Mecamylamine moderates cue-induced emotional responses in smokers

Published

Journal Article

The nicotinic antagonist, mecamylamine, has been shown to reduce cue-elicited cocaine craving and to aid in smoking cessation. In a within-subjects design, 16 dependent smokers received mecamylamine (10 mg) or placebo capsules on two different days. Subjects imagined smoking urge and non-urge scenarios after smoking their usual brand vs. denicotinized cigarettes. Smoking usual-brand cigarettes produced greater positive effects and mecamylamine blocked heart rate (HR) boost and cigarette sensory impact. Mecamylamine also resulted in greater craving and less calmness, regardless of cigarette smoked. Urge script imagination in the mecamylamine+denicotinized condition resulted in calmness similar to usual-brand conditions and higher than the placebo+denicotinized condition. A similar trend was observed for negative affect. These results suggest that mecamylamine can moderate smoking cue-induced emotional responses in smokers. © 2004 Elsevier Ltd. All rights reserved.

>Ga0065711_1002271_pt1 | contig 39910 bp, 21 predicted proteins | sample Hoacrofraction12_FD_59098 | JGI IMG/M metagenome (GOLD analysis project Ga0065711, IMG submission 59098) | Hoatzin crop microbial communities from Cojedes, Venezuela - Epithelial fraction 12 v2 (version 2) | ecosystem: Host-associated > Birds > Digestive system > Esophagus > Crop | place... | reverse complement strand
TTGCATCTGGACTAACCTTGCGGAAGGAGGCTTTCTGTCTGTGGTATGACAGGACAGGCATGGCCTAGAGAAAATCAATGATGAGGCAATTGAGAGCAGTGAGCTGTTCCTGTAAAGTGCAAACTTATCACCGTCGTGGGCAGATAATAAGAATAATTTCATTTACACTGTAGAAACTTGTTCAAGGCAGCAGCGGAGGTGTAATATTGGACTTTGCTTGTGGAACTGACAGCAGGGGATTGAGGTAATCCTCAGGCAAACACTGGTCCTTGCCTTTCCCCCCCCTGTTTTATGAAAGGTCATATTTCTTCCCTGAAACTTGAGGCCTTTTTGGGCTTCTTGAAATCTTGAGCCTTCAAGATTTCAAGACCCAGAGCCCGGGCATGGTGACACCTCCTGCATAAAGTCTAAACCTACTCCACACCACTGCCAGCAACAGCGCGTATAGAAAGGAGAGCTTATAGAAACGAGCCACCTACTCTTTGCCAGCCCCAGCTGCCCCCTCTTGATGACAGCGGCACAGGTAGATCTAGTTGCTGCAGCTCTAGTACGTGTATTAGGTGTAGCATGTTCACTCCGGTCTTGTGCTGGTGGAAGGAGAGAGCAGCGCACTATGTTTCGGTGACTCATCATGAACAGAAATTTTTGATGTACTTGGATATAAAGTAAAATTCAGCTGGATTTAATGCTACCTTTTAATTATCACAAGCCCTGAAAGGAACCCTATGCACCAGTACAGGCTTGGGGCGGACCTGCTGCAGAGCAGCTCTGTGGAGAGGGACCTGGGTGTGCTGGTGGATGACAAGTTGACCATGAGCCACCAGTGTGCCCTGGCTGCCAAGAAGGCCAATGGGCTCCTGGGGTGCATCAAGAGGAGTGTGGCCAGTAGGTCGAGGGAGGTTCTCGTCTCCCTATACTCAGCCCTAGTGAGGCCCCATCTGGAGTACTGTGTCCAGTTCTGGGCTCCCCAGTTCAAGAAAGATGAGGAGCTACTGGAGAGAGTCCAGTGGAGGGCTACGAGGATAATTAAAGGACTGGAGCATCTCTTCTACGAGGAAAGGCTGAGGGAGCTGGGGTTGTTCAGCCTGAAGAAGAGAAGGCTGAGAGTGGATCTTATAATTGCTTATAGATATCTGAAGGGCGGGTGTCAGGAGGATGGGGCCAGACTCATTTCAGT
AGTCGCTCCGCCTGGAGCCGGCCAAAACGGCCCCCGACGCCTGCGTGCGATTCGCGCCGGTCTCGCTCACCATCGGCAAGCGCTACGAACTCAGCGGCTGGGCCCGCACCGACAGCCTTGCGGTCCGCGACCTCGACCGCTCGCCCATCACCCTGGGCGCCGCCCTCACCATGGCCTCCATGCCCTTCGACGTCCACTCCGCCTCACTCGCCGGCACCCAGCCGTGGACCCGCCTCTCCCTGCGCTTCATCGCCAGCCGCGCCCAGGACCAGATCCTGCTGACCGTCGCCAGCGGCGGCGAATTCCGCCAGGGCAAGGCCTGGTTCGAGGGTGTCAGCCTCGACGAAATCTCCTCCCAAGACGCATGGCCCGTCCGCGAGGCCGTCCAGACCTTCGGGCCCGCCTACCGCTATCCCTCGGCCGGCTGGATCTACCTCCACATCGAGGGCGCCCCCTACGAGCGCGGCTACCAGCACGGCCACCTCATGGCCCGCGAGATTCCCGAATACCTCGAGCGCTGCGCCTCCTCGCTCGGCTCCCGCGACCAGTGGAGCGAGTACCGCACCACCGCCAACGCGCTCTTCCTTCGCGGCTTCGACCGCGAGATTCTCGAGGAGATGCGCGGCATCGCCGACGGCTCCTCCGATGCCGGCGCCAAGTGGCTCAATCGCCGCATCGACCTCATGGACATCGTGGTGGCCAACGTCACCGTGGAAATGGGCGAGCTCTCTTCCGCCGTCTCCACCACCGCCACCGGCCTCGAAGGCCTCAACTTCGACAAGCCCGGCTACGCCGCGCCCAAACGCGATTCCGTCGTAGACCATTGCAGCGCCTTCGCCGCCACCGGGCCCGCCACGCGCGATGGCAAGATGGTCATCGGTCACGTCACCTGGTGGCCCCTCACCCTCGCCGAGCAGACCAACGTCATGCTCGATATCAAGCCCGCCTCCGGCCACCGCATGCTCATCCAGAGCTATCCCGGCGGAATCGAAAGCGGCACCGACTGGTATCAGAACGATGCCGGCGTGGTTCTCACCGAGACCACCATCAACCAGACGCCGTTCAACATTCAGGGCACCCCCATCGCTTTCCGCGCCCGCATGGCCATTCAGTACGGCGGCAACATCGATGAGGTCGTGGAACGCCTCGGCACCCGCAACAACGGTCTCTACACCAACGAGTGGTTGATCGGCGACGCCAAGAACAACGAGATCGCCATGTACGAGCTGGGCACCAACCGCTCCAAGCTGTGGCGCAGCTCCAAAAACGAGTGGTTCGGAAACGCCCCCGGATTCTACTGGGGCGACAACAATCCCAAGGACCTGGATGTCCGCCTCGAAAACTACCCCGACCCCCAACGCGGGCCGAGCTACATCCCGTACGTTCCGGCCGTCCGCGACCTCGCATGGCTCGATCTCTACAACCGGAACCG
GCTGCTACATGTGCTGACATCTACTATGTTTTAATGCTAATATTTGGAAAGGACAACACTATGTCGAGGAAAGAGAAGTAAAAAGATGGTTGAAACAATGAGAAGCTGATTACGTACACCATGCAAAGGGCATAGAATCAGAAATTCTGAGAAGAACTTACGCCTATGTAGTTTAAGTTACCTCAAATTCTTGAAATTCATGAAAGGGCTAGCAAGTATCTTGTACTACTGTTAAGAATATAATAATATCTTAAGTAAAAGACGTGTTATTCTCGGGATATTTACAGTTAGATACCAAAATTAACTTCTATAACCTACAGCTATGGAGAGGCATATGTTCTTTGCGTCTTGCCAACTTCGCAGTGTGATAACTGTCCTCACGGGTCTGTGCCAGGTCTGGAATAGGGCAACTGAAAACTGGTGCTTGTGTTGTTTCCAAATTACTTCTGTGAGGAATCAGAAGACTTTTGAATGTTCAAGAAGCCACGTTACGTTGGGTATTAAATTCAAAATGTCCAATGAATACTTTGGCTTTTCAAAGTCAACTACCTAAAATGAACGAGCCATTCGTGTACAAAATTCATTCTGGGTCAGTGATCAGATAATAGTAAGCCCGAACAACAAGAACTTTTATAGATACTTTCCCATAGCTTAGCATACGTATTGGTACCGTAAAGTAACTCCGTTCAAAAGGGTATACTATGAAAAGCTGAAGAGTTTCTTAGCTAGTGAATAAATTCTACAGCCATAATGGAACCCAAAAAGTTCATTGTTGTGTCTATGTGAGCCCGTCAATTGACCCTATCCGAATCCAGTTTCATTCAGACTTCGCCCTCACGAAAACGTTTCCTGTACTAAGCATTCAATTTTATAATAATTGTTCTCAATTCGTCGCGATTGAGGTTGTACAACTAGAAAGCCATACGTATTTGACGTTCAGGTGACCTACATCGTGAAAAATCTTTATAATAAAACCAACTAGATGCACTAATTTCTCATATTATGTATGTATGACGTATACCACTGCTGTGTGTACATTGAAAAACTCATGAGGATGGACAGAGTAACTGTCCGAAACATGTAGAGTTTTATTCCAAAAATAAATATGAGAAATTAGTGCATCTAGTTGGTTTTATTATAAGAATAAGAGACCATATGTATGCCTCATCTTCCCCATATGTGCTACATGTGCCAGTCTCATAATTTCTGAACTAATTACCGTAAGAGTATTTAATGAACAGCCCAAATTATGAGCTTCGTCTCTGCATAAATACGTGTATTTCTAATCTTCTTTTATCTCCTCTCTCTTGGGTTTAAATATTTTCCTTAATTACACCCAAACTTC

Full Text

Duke Authors

Cited Authors

  • McClernon, FJ; Rose, JE

Published Date

  • January 1, 2005

Published In

Volume / Issue

  • 30 / 4

Start / End Page

  • 741 - 753

International Standard Serial Number (ISSN)

  • 0306-4603

Digital Object Identifier (DOI)

  • 10.1016/j.addbeh.2004.08.020

Citation Source

  • Scopus